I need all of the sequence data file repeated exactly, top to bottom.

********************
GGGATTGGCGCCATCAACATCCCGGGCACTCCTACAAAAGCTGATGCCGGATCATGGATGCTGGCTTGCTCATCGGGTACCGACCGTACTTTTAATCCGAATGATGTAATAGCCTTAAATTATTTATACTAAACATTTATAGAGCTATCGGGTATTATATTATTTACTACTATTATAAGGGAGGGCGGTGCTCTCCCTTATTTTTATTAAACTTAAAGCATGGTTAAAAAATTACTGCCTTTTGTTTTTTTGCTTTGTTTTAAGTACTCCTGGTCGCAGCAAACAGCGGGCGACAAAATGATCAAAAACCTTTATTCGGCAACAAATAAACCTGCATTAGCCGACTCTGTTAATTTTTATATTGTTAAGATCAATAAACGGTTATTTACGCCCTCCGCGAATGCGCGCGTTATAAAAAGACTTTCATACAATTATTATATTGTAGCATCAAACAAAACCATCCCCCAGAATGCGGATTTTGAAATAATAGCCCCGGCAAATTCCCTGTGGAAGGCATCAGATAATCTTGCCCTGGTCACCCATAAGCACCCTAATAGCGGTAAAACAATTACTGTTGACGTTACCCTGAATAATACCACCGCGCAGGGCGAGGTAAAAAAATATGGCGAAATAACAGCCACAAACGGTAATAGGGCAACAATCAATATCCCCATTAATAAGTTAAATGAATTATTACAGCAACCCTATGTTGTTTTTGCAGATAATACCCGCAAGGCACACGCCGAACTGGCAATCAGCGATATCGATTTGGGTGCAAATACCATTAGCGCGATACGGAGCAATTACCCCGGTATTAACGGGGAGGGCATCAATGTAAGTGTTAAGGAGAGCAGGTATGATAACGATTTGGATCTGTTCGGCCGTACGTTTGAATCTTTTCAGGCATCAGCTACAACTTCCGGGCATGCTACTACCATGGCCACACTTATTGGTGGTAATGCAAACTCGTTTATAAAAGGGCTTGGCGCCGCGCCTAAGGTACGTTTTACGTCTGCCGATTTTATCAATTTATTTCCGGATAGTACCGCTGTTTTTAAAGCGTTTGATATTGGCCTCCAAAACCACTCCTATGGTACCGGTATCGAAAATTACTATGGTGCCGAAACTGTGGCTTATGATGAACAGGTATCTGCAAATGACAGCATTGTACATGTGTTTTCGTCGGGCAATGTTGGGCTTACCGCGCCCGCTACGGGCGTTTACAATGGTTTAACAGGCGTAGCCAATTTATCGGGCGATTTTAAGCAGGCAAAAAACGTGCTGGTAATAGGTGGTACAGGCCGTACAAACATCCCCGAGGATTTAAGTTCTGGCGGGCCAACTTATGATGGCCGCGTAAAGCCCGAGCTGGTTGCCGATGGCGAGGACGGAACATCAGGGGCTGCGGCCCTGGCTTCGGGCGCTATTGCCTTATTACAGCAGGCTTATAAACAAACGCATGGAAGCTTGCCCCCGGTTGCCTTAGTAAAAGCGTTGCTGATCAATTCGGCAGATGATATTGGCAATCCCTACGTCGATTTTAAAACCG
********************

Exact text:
GGGATTGGCGCCATCAACATCCCGGGCACTCCTACAAAAGCTGATGCCGGATCATGGATGCTGGCTTGCTCATCGGGTACCGACCGTACTTTTAATCCGAATGATGTAATAGCCTTAAATTATTTATACTAAACATTTATAGAGCTATCGGGTATTATATTATTTACTACTATTATAAGGGAGGGCGGTGCTCTCCCTTATTTTTATTAAACTTAAAGCATGGTTAAAAAATTACTGCCTTTTGTTTTTTTGCTTTGTTTTAAGTACTCCTGGTCGCAGCAAACAGCGGGCGACAAAATGATCAAAAACCTTTATTCGGCAACAAATAAACCTGCATTAGCCGACTCTGTTAATTTTTATATTGTTAAGATCAATAAACGGTTATTTACGCCCTCCGCGAATGCGCGCGTTATAAAAAGACTTTCATACAATTATTATATTGTAGCATCAAACAAAACCATCCCCCAGAATGCGGATTTTGAAATAATAGCCCCGGCAAATTCCCTGTGGAAGGCATCAGATAATCTTGCCCTGGTCACCCATAAGCACCCTAATAGCGGTAAAACAATTACTGTTGACGTTACCCTGAATAATACCACCGCGCAGGGCGAGGTAAAAAAATATGGCGAAATAACAGCCACAAACGGTAATAGGGCAACAATCAATATCCCCATTAATAAGTTAAATGAATTATTACAGCAACCCTATGTTGTTTTTGCAGATAATACCCGCAAGGCACACGCCGAACTGGCAATCAGCGATATCGATTTGGGTGCAAATACCATTAGCGCGATACGGAGCAATTACCCCGGTATTAACGGGGAGGGCATCAATGTAAGTGTTAAGGAGAGCAGGTATGATAACGATTTGGATCTGTTCGGCCGTACGTTTGAATCTTTTCAGGCATCAGCTACAACTTCCGGGCATGCTACTACCATGGCCACACTTATTGGTGGTAATGCAAACTCGTTTATAAAAGGGCTTGGCGCCGCGCCTAAGGTACGTTTTACGTCTGCCGATTTTATCAATTTATTTCCGGATAGTACCGCTGTTTTTAAAGCGTTTGATATTGGCCTCCAAAACCACTCCTATGGTACCGGTATCGAAAATTACTATGGTGCCGAAACTGTGGCTTATGATGAACAGGTATCTGCAAATGACAGCATTGTACATGTGTTTTCGTCGGGCAATGTTGGGCTTACCGCGCCCGCTACGGGCGTTTACAATGGTTTAACAGGCGTAGCCAATTTATCGGGCGATTTTAAGCAGGCAAAAAACGTGCTGGTAATAGGTGGTACAGGCCGTACAAACATCCCCGAGGATTTAAGTTCTGGCGGGCCAACTTATGATGGCCGCGTAAAGCCCGAGCTGGTTGCCGATGGCGAGGACGGAACATCAGGGGCTGCGGCCCTGGCTTCGGGCGCTATTGCCTTATTACAGCAGGCTTATAAACAAACGCATGGAAGCTTGCCCCCGGTTGCCTTAGTAAAAGCGTTGCTGATCAATTCGGCAGATGATATTGGCAATCCCTACGTCGATTTTAAAACCG